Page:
# Is this a counterexample to a conjecture on weakly periodic Coxeter matrices?

It seems I found an easy counterexample to a conjecture, but most often I did a stupid mistake or misunderstood the conjecture when this happens. Maybe someone can see whether this indeed is a counterexample. (You just need to know what a poset is to understand it and you can ignore finite dimensional algebra stuff.) Maybe a counterexample is also already known since the article is from 2005 in which case a reference would be interesting.

Let $$A=kQ/I$$ be a quiver algebra with acyclic quiver $$Q$$. The Cartan matrix $$C=C_A$$ of $$A$$ is defined as the matrix with entries $$(c_{i,j}=\dim \operatorname{Hom}_A(P_j,P_i))$$ when $$P_i$$ denote the indecomposable projective $$A$$-modules. $$c_{i,j}$$ is just the number of non-zero paths that start at $$i$$ and end at $$j$$ (modulo the relations $$I$$ of course). You can for simplicity think of $$A$$ as being the incidence algebra of a finite poset $$P$$, then $$C$$ is just the matrix with $$c_{i,j}=1$$ when $$i \leq j$$ and $$c_{i,j}=0$$ else with $$i,j \in P$$.

The Coxeter matrix $$\Phi_A$$ is defined as $$-C^{-1}C^T$$. According to Sato - Periodic Coxeter matrices and their associated quadratic forms, $$\Phi_A$$ is called weakly periodic if $$(\Phi_A^m-\operatorname{id})$$ is nilpotent for some $$m>0$$ and by Theorem 2.6. this is equivalent to the statement that all eigenvalues of $$\Phi_A$$ have absolute value 1. Define the quadratic form $$q(x)=x^T C x$$ associated to $$A$$ and say that $$q$$ is non-negative if $$q(x) \geq 0$$ for all $$x \in \mathbb{Q}^n$$ ($$n$$ being the number of simple $$A$$-modules). The Coxeter polynomial is defined as the characteristic polynomial of $$\Phi_A$$.

According to Theorem 3.4. in the article when $$q(x)$$ is non-negative definite, $$\Phi_A$$ is weakly periodic.

Now one can find the following conjecture in the article:

Conjecture: The quadratic form with respect to $$C$$ of $$A$$ is non-negative definite.

But the computer gives me many easy counterexample to the conjecture so I probably have a thinking error. Namely let $$L$$ be the poset (it is a lattice) with cover relations $$1<5<6$$, $$1<2<6$$, $$1<3<6$$, $$1<4<6$$, which has 6 elements, and let $$A$$ be the incidence algebra of $$L$$. According to GAP the Coxeter matrix is given by the matrix with rows:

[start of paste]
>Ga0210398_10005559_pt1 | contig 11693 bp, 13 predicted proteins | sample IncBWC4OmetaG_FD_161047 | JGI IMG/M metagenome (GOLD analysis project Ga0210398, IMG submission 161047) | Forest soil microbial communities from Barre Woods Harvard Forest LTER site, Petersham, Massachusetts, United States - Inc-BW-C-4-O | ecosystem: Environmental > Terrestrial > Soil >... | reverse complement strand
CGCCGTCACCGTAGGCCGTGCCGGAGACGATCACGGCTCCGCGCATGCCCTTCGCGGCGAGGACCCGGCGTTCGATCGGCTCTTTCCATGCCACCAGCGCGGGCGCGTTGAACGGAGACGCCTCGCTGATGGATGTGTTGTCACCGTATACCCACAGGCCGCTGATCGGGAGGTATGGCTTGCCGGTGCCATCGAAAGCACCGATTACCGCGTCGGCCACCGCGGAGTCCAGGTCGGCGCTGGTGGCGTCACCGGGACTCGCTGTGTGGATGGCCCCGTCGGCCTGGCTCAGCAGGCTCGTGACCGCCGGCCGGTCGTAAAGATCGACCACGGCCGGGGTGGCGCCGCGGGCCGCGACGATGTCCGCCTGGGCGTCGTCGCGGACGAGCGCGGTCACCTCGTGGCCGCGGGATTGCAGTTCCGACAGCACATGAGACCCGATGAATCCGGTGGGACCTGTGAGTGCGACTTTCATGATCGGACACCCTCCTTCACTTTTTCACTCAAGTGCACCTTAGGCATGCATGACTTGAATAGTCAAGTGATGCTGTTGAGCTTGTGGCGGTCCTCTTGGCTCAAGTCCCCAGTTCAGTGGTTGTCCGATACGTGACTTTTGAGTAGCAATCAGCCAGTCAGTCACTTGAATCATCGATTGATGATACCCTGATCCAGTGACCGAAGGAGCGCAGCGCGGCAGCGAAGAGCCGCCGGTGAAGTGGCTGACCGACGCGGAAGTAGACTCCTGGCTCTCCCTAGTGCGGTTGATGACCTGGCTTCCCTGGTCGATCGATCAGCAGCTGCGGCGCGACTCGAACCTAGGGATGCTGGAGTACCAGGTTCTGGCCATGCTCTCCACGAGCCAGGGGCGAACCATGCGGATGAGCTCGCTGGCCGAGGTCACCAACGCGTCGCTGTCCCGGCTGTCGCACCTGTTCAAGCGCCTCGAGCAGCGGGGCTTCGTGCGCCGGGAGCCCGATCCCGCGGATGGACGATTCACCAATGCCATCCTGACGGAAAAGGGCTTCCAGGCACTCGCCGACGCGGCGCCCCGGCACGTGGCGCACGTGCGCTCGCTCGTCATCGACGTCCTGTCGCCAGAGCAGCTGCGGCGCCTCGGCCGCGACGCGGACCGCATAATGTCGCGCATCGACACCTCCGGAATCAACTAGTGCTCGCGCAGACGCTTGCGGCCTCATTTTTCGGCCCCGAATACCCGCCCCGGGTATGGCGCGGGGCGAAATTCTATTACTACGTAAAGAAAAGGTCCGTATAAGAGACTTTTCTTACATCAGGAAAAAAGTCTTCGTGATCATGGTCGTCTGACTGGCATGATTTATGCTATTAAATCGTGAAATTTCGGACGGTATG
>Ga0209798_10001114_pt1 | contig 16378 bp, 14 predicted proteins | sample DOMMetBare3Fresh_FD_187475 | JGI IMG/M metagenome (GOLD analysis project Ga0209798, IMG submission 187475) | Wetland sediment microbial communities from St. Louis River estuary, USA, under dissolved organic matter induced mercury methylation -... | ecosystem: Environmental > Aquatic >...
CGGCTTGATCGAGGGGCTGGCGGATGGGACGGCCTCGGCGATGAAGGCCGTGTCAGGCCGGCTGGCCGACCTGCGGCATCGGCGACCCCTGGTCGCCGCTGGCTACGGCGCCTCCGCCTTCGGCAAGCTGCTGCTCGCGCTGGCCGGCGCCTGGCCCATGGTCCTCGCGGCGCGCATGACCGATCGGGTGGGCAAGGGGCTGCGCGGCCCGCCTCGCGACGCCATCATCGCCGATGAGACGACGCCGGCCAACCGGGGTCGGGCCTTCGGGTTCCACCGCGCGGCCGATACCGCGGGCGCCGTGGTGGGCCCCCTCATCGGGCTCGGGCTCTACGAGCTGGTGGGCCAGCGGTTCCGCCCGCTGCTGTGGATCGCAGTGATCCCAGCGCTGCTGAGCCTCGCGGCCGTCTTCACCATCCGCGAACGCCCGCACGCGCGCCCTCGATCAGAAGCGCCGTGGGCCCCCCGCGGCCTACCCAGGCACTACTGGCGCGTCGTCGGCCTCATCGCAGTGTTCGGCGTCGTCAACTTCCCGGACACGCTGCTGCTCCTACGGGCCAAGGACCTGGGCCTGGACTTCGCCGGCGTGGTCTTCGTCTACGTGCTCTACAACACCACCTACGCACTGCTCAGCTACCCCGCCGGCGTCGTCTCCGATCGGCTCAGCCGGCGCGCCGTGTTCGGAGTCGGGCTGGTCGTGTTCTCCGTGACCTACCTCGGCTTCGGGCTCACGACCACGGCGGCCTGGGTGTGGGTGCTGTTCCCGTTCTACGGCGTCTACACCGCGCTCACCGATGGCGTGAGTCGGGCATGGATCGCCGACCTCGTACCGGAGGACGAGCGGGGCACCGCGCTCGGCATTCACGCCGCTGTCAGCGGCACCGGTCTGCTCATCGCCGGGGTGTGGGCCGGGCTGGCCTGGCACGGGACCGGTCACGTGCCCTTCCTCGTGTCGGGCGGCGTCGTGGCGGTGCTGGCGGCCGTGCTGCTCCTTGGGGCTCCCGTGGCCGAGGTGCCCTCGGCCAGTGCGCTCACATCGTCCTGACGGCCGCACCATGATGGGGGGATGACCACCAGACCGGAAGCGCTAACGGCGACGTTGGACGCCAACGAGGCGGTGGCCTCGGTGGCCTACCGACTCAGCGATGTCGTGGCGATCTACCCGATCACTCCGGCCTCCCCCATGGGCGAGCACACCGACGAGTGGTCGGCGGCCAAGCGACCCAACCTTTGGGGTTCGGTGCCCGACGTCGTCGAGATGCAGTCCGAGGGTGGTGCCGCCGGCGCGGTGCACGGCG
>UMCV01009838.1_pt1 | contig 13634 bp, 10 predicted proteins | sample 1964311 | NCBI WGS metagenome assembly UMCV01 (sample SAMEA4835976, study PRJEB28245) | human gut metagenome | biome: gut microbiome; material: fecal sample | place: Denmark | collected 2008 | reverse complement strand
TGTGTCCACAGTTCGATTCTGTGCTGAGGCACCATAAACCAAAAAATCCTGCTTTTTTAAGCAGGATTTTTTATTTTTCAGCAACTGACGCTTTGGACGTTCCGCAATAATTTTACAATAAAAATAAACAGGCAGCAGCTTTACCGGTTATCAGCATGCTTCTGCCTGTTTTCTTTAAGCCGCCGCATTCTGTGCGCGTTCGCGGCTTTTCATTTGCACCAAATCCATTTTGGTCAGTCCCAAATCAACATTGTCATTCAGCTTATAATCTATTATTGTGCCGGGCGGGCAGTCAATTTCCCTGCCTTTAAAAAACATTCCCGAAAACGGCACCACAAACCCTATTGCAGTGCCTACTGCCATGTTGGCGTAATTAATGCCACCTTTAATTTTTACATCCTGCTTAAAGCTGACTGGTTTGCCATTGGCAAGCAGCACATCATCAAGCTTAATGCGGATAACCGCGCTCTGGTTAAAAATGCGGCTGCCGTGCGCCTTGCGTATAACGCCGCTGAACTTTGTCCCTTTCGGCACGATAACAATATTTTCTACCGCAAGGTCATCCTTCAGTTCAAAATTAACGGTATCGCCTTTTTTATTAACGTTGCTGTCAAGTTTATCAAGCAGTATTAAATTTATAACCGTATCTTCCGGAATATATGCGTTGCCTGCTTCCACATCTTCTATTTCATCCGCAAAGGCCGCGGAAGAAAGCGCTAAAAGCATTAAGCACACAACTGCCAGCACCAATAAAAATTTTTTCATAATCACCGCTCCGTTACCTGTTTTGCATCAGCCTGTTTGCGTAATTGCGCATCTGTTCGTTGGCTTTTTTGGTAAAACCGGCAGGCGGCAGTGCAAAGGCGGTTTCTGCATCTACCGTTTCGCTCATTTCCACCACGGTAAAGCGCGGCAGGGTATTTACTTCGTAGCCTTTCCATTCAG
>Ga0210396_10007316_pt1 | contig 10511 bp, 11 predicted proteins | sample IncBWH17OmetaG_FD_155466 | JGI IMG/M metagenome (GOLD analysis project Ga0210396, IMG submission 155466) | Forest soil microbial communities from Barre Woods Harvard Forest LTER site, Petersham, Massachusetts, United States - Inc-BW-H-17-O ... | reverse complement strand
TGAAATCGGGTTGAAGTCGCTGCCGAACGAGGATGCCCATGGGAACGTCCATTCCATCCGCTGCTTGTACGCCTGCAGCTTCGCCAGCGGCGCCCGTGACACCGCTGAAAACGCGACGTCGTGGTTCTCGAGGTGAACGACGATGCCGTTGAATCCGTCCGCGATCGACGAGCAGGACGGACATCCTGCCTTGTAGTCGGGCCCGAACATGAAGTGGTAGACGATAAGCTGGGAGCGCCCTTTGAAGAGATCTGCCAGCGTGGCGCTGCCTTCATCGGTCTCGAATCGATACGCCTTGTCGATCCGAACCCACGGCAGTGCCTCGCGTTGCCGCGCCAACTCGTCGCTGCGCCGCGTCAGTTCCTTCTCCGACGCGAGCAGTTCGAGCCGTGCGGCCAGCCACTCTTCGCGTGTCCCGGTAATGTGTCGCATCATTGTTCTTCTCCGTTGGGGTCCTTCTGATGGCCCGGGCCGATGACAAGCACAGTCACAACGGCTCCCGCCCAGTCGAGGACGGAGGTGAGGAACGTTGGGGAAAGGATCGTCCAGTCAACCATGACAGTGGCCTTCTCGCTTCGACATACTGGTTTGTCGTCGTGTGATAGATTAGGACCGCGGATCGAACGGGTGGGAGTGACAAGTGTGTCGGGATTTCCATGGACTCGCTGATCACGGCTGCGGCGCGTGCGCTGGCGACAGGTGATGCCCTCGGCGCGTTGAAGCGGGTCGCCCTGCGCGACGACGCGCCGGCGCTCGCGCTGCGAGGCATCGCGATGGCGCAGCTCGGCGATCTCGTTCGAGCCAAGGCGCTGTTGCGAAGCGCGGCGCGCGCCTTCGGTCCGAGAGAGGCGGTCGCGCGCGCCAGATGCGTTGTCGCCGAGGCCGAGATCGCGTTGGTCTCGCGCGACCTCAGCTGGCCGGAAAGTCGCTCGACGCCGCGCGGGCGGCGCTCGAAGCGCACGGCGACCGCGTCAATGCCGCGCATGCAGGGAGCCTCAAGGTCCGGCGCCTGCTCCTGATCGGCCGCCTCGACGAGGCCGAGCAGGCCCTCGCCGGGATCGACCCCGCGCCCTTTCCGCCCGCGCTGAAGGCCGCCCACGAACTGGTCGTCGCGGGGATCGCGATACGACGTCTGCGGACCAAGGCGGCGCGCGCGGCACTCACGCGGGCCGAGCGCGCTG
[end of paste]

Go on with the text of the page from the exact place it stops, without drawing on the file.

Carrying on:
[ [ 0, -2, -2, -2, -2, -3 ], [ 0, 0, 1, 1, 1, 1 ], [ 0, 1, 0, 1, 1, 1 ], [ 0, 1, 1, 0, 1, 1 ], [ 0, 1, 1, 1, 0, 1 ],
[ -1, -1, -1, -1, -1, -1 ] ]


The Coxeter polynomial is given by $$x^6+x^5-5x^4-10x^3-5x^2+x+1$$ and factors into the polynomials $$[ x+1, x+1, x+1, x+1, x^2-3x+1 ]$$. But the polynomial $$x^2-3x+1$$ has zeros which do not have absolute value 1. Thus it seems this gives a counterexample to the conjecture.

There are also representation-finite examples: Namely let $$A$$ be the Nakayama algebra with Kupisch series $$[ 2, 3, 4, 3, 3, 2, 2, 1 ]$$. It has irreducible Coxeter polynomial equal to $$x^8+x^7-x^6-4x^5-5x^4-4x^3-x^2+x+1$$, which has zeros with absolute value not equal to one.

• I don't think it's possible to understand what you've said if all I know is what a poset is. I personally happen to know what a quiver algebra and an indecomposable projective module is, but maybe you could rewrite your post so that indeed, someone who knows only what a poset is can assess your claim. Then you can add the representation-theoretic background at the end. – Timothy Chow Nov 21 at 19:34
• In particular are you sure there are no further conditions on the poset that you've overlooked somewhere along the line? – Timothy Chow Nov 21 at 19:36
• I proofread to fix what seemed like some obvious typos, but there was one place where I guessed. You put $c_{i, j} = Hom_A(P_i, P_j)$, but, since the matrix is surely meant to be integer-valued, I assumed you meant $c_{i, j} = \dim \operatorname{Hom}_A(P_i, P_j)$. I edited accordingly. – LSpice Nov 21 at 19:56
• @LSpice Yes, I meant the dimension of the Hom-space. Thank you. – Mare Nov 21 at 20:46
• @TimothyChow No there are no conditions on the poset other than being finite (since every incidence algbra is a triangulated artinian ring as in the conjecture in the article). – Mare Nov 21 at 20:48